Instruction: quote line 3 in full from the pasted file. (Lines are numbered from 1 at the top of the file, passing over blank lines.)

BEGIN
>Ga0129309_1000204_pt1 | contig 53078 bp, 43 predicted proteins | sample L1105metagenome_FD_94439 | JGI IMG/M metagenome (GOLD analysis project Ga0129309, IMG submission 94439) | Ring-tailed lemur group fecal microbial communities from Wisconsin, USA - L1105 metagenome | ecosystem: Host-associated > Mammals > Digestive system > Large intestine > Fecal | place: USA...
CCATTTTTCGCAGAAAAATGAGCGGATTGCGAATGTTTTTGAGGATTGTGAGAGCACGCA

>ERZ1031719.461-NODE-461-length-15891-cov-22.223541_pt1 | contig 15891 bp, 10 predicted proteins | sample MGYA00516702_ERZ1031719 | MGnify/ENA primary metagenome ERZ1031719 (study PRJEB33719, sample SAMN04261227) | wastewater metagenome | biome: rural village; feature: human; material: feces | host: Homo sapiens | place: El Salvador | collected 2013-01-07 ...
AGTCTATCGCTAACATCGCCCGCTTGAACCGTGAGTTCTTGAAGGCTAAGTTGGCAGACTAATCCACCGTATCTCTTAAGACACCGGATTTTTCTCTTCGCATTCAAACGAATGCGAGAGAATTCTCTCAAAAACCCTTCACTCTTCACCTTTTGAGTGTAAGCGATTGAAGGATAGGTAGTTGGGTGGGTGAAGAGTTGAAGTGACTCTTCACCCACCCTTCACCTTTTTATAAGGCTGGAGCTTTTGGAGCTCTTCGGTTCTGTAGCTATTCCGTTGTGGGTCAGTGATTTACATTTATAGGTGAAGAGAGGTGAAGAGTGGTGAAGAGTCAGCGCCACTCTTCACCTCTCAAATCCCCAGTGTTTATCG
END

>ERZ1031719.461-NODE-461-length-15891-cov-22.223541_pt1 | contig 15891 bp, 10 predicted proteins | sample MGYA00516702_ERZ1031719 | MGnify/ENA primary metagenome ERZ1031719 (study PRJEB33719, sample SAMN04261227) | wastewater metagenome | biome: rural village; feature: human; material: feces | host: Homo sapiens | place: El Salvador | collected 2013-01-07 ...